Motorsport News Voices


SEVERAL YEARS AGO, in 2011, Craig Baird was given a drive through penalty for creeping at the start of a Porsche Carrera Cup race at Phillip Island.

WORDS: Richard Craill SCREEN GRAB: Fox Sports / Kayo Sports

On pole, Baird’s 911 rolled the sum total of perhaps 10mm before the lights went out.

However, the Kiwi champion was penalised and punished by the rules of the day which stated that if you were judged to have jumped or rolled at the start you’d be given a drive-through penalty. A 35-second trundle at 40km/hr through pit lane that killed a weekend and converted pole to only 11th by race’s end.

The explosion post-race was enormous, with calls of Baird being ‘Robbed’, the ‘Punishment not fitting the crime’ and even a ‘travesty of justice’. In the end it actually led to change in the National Competition Rules that resulted in the much more appropriate 5-second time penalty for similar infringements that is commonplace today.

However, Baird was punished – fairly or not – by the rules of the day for doing something he was judged to have done. By a human, judge-of-fact watching from race control.

Baird did not intend to roll at the start, nor did he do it maliciously. But the call was made, the error judged as being exactly that and the punishment handed down as per the rule book of the day.

Sound familiar?

Checking Social Media on the Monday morning following the Canadian Grand Prix was supposed to be a hopeful exercise of seeing if Ferrari had finally beaten Mercedes-AMG and if Daniel Ricciardo had converted qualifying pace into race results.

They had not and he did, but few were commenting on the Australian’s form.

The firestorm of commentary on the penalty for Sebastian Vettel’s re-join in front of Lewis Hamilton filled the twitter timeline, with everyone from armchair experts, more informed commentators and former world champions denouncing the penalty and the fact it cost the Ferrari driver the race.

And, for the record, I agree.

In terms of punishment fitting the crime, it did not seem to line up.

Formula One’s new ownership have spoken at length about their desire to improve the show and the narrative of what unfolded in Canada certainly fit their designs.

Ferrari and their World Champion, in the lead of a race, not far from home and grimly holding on from the best driver of a generation in the best car – despite a mistake that saw him forced off the road.

In a perfect world the moment would be replayed, the wild re-join in front of the Silver Mercedes scrutinised and Vettel would have gone on to win the Grand Prix and inject life into what has gradually descended into a rout of 1988 proportions by Lewis and his boys and girls from Brackley.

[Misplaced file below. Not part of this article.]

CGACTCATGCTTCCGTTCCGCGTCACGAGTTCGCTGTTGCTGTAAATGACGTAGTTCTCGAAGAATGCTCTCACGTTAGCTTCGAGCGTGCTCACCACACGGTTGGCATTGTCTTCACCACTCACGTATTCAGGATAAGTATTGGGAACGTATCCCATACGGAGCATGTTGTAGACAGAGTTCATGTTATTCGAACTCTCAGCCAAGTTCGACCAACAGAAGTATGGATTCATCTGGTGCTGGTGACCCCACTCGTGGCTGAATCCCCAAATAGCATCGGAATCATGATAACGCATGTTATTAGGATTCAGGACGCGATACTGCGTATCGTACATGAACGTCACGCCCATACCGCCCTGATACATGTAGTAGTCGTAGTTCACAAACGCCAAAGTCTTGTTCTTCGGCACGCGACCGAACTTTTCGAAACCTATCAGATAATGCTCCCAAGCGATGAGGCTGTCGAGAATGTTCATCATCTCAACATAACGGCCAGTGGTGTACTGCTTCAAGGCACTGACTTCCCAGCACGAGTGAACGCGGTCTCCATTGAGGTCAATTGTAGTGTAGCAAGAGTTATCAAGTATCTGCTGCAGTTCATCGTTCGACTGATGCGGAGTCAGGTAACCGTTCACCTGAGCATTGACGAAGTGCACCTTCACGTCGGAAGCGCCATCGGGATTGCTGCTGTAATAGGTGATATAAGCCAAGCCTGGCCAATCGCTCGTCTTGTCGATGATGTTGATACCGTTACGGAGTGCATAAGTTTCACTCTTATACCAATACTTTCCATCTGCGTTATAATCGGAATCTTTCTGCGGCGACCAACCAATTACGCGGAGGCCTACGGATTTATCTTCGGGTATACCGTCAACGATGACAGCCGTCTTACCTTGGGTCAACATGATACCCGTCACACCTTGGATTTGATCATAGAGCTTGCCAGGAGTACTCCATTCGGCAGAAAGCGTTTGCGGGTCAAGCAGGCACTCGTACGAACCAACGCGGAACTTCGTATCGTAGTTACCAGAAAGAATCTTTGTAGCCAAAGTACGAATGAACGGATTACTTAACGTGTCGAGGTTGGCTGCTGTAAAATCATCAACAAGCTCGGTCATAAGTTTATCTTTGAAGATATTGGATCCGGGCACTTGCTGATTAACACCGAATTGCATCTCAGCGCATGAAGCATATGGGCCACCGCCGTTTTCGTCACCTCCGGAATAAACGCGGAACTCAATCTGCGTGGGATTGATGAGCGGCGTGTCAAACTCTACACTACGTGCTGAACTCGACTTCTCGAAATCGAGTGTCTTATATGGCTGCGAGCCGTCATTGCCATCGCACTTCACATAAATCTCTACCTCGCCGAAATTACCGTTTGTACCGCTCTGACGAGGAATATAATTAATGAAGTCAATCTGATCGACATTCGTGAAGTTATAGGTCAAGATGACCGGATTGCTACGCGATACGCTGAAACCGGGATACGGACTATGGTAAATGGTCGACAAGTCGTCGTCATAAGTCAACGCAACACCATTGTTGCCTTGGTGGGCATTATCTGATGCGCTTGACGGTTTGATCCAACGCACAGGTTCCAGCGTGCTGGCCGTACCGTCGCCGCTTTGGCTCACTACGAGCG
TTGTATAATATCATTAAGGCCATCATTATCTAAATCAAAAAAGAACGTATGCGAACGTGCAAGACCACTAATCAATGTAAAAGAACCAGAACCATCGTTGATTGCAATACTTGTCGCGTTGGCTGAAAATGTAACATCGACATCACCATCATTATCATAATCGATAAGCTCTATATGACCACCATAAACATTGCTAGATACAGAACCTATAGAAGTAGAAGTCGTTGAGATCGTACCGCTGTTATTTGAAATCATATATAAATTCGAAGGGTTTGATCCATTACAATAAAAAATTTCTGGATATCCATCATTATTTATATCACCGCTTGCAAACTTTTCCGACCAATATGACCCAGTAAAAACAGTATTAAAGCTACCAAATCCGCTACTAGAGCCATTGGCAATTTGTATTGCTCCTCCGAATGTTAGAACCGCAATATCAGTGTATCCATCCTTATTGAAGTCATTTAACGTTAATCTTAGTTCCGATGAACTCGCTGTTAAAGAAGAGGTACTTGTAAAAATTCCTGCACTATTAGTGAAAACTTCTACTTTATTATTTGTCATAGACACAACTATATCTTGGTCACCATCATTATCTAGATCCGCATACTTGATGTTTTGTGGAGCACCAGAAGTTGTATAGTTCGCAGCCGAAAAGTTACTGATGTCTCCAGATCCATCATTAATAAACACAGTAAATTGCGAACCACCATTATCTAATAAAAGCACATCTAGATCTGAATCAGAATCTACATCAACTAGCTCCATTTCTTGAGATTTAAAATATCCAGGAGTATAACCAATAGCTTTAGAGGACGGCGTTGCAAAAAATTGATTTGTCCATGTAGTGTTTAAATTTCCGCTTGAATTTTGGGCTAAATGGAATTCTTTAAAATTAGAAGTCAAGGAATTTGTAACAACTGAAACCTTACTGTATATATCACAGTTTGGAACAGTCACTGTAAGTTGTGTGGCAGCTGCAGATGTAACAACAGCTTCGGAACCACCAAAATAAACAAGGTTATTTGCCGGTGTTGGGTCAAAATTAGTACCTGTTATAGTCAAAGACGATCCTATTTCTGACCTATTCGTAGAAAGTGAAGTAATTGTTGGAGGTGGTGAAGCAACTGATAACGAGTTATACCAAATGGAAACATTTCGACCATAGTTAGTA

The FIA, on the other hand, had other ideas and the panel of stewards – that included notable racing drivers like former Grand Prix and LeMans ace Emanuale Pirro – decided that the Ferrari’s re-entry to the circuit was dangerous, in breach of the rules and worthy of penalty.

In this case, it was five seconds added to Vettel’s race time which almost instantly handed the win to Hamilton.

This judgement was by their own rule book and judged by human beings watching from racing control and giving their interpretation of the rules at the time.

Sound familiar?

The penalty issued was a problem, of course. But if Sebastian Vettel had not ended up in the grass in the first place, much in the same way Baird had not jumped the start at Phillip Island, then it wouldn’t have been an issue at all.

And don’t just take my word for it, Journalist Joe Seward – who by a factor of more than one thousand has seen more Grands Prix live than I – agrees.

It’s clear the FIA’s rule book and interpretation of what makes good, hard, tough racing could probably do with a refresh in the same way that the outcry over Baird’s jumped start caused change on our shores.

What’s more, Vettel making a tiny error under searing pressure from the current World Champion wasn’t exactly a surprise given the stakes involved and the impressive and disturbing track record of both the team and its lead driver in managing to engineer themselves out of Grand Prix victories this year.

Ferrari have appealed the call – they were almost compelled to do so from the moment it was announced – and there is a small chance they’ll win. But only a small one.

In the meantime, this is one of those instances where context and moderation is required, especially when social media commentary is involved and attacks become personal.

It is, however, a defining moment that you would hope can be learned from, on both sides of the argument.

The penalty sucks, sure, and it definitely didn’t fit the crime.

But if the crime wasn’t committed in the first place, there’d have been no penalty to worry about.

And so we race on..